This is why it’s absolutely crucial to execute a last will and testament

Two women discuss paperwork. (mentatdgt from Pexels.)

If we’ve learned anything this year, it’s that things can happen unexpectedly.

Many people have suddenly gotten sick and died from COVID-19 -- young and old. Therefore, it’s never too early to create a last will and testament.

When someone who dies doesn’t have a will, their next-of-kin will have to file a probate, a lawsuit for a court to supervise the distribution of your estate, according to Community Legal Services of Mid-Florida.

While Florida does not require someone to have a will, the lack of one will allow a probate judge to determine how to distribute your estate, despite what your final wishes may have been.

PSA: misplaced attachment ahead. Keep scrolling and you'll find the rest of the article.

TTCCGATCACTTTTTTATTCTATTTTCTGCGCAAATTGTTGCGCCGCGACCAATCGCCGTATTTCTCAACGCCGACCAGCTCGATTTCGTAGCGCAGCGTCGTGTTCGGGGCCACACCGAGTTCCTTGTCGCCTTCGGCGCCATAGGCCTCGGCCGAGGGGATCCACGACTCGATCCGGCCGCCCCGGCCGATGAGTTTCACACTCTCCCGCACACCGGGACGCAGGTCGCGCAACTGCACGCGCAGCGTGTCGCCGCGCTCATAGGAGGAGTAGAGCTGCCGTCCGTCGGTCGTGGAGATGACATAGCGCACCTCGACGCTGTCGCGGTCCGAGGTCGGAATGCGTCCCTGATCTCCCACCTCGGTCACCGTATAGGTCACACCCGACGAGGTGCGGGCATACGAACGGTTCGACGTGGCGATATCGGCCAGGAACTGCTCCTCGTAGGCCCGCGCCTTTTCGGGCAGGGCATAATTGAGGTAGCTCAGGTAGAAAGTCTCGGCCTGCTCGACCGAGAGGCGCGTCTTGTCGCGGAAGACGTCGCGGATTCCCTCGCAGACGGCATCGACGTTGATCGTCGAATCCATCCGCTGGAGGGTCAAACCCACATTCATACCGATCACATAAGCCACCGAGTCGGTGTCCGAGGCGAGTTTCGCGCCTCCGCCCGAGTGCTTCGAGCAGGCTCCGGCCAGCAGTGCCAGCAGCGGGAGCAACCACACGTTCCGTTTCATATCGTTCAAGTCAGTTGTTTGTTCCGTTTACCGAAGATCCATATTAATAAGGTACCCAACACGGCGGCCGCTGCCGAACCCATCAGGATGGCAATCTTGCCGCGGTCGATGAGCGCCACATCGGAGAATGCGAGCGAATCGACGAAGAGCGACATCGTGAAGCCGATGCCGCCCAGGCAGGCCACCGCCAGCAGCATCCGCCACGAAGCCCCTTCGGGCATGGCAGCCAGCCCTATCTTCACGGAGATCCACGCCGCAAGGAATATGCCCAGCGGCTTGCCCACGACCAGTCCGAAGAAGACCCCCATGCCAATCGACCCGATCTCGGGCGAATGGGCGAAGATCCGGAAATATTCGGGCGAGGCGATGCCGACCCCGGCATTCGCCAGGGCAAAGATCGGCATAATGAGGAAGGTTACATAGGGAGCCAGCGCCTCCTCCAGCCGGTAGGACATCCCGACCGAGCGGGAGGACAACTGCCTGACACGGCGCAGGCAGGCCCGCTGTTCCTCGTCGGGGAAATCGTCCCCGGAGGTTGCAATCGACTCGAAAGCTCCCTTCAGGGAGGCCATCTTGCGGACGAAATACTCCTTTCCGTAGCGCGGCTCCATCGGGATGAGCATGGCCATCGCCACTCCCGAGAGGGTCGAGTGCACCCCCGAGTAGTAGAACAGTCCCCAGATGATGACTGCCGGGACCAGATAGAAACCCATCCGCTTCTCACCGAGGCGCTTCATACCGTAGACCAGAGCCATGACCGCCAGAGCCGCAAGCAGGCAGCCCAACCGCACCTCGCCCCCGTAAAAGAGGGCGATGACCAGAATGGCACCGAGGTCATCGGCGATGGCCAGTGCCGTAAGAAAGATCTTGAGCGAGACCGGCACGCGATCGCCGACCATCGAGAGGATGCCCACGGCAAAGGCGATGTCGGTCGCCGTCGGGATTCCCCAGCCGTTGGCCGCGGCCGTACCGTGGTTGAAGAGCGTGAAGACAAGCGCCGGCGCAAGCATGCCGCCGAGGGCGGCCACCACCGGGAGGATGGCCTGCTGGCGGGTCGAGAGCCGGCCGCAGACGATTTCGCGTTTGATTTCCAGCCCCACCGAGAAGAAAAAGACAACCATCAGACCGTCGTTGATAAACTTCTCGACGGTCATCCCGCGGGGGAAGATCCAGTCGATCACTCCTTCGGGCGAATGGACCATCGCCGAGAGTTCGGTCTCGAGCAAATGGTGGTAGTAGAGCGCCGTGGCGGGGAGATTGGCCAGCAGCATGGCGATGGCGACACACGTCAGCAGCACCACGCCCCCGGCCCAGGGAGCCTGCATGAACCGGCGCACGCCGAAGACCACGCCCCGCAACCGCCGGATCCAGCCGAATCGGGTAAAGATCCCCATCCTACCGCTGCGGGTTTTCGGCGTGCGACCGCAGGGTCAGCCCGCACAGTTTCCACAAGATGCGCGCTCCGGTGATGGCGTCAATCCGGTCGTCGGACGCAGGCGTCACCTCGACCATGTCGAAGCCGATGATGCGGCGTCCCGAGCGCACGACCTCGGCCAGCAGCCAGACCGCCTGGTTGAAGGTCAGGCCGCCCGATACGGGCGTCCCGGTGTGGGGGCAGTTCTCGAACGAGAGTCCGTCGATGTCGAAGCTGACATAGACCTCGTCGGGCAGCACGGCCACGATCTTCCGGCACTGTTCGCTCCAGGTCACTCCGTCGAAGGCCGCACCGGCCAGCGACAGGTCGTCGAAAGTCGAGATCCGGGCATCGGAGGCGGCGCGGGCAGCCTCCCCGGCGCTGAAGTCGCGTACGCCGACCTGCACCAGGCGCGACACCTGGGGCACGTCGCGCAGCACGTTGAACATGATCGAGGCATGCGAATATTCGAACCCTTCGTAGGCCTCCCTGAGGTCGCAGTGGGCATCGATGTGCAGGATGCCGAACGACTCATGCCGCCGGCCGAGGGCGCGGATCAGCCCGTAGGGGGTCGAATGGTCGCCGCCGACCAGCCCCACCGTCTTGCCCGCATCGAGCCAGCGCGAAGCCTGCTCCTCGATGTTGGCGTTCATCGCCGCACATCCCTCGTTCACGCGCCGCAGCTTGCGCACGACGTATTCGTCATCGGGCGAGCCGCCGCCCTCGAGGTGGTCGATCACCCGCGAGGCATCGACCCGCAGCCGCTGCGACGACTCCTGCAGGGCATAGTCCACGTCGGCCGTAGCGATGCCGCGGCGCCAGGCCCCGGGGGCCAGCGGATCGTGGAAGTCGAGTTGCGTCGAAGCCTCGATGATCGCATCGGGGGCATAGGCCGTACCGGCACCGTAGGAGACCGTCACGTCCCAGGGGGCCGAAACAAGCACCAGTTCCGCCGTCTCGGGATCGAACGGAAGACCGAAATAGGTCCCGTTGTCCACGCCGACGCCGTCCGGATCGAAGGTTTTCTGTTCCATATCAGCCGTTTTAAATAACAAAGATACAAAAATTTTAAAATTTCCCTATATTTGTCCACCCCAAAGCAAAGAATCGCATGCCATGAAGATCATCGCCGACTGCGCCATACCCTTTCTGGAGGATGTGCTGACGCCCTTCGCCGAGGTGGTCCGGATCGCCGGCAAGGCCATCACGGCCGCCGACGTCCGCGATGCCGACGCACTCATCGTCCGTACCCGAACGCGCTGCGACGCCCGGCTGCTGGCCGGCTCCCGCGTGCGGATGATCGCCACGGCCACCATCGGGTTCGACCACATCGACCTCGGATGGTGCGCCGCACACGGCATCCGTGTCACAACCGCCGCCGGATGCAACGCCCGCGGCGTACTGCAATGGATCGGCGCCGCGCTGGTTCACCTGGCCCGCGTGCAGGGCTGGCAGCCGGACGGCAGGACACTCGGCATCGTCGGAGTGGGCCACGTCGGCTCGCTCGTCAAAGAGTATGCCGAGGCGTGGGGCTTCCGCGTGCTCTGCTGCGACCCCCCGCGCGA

Probate can take months to years, and drag out issues, possibly extending their grief or pain.

Considering all of the above, to ensure your heirs are protected and receive your possessions, it’s best to consult with an attorney, especially considering the laws can change over time.

To have a valid last will and testament that will be honored in Florida, you’ll need to have the following:

  • The maker of the Last will and testament, also called a testator or testatrix (which is you), who must be at least 18 years old.
  • You must be of sound mind at the time you sign the last will and testament.
  • The last will and testament must be written.
  • The last will and testament must be witnessed and notarized in a special manner.

It’s worth noting that there are special rules for a will executed in another state, U.S. territory or county, or if it’s executed while in the military.

To learn more about creating, changing and executing your last will and testament, contact Community Legal Services of Mid-Florida by clicking or tapping here.